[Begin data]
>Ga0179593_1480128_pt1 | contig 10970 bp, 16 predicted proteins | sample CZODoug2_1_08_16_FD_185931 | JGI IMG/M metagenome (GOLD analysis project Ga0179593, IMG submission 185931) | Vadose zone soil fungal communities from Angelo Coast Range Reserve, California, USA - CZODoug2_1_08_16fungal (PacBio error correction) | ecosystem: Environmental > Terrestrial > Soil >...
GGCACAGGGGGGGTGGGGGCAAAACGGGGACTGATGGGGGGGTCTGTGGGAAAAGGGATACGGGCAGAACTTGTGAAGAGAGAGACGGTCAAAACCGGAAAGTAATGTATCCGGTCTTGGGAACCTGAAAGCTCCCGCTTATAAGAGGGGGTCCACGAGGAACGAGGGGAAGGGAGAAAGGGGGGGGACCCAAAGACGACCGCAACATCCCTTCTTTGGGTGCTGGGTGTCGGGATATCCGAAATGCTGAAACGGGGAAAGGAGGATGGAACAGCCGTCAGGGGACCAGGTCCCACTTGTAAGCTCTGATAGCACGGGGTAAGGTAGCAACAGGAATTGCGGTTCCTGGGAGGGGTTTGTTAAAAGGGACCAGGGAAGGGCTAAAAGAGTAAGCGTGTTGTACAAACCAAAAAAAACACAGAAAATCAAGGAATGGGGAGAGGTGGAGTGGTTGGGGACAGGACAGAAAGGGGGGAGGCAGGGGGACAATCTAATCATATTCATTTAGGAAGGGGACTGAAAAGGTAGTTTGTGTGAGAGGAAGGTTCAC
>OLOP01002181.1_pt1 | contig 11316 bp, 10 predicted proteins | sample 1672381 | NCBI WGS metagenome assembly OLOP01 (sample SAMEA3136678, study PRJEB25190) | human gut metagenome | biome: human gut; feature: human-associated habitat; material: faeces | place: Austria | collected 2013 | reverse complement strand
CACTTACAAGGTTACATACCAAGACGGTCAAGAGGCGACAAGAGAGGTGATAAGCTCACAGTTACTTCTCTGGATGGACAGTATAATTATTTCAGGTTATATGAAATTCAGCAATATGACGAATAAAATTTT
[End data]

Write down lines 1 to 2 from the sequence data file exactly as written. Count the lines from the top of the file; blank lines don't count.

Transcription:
>Ga0179593_1480128_pt1 | contig 10970 bp, 16 predicted proteins | sample CZODoug2_1_08_16_FD_185931 | JGI IMG/M metagenome (GOLD analysis project Ga0179593, IMG submission 185931) | Vadose zone soil fungal communities from Angelo Coast Range Reserve, California, USA - CZODoug2_1_08_16fungal (PacBio error correction) | ecosystem: Environmental > Terrestrial > Soil >...
GGCACAGGGGGGGTGGGGGCAAAACGGGGACTGATGGGGGGGTCTGTGGGAAAAGGGATACGGGCAGAACTTGTGAAGAGAGAGACGGTCAAAACCGGAAAGTAATGTATCCGGTCTTGGGAACCTGAAAGCTCCCGCTTATAAGAGGGGGTCCACGAGGAACGAGGGGAAGGGAGAAAGGGGGGGGACCCAAAGACGACCGCAACATCCCTTCTTTGGGTGCTGGGTGTCGGGATATCCGAAATGCTGAAACGGGGAAAGGAGGATGGAACAGCCGTCAGGGGACCAGGTCCCACTTGTAAGCTCTGATAGCACGGGGTAAGGTAGCAACAGGAATTGCGGTTCCTGGGAGGGGTTTGTTAAAAGGGACCAGGGAAGGGCTAAAAGAGTAAGCGTGTTGTACAAACCAAAAAAAACACAGAAAATCAAGGAATGGGGAGAGGTGGAGTGGTTGGGGACAGGACAGAAAGGGGGGAGGCAGGGGGACAATCTAATCATATTCATTTAGGAAGGGGACTGAAAAGGTAGTTTGTGTGAGAGGAAGGTTCAC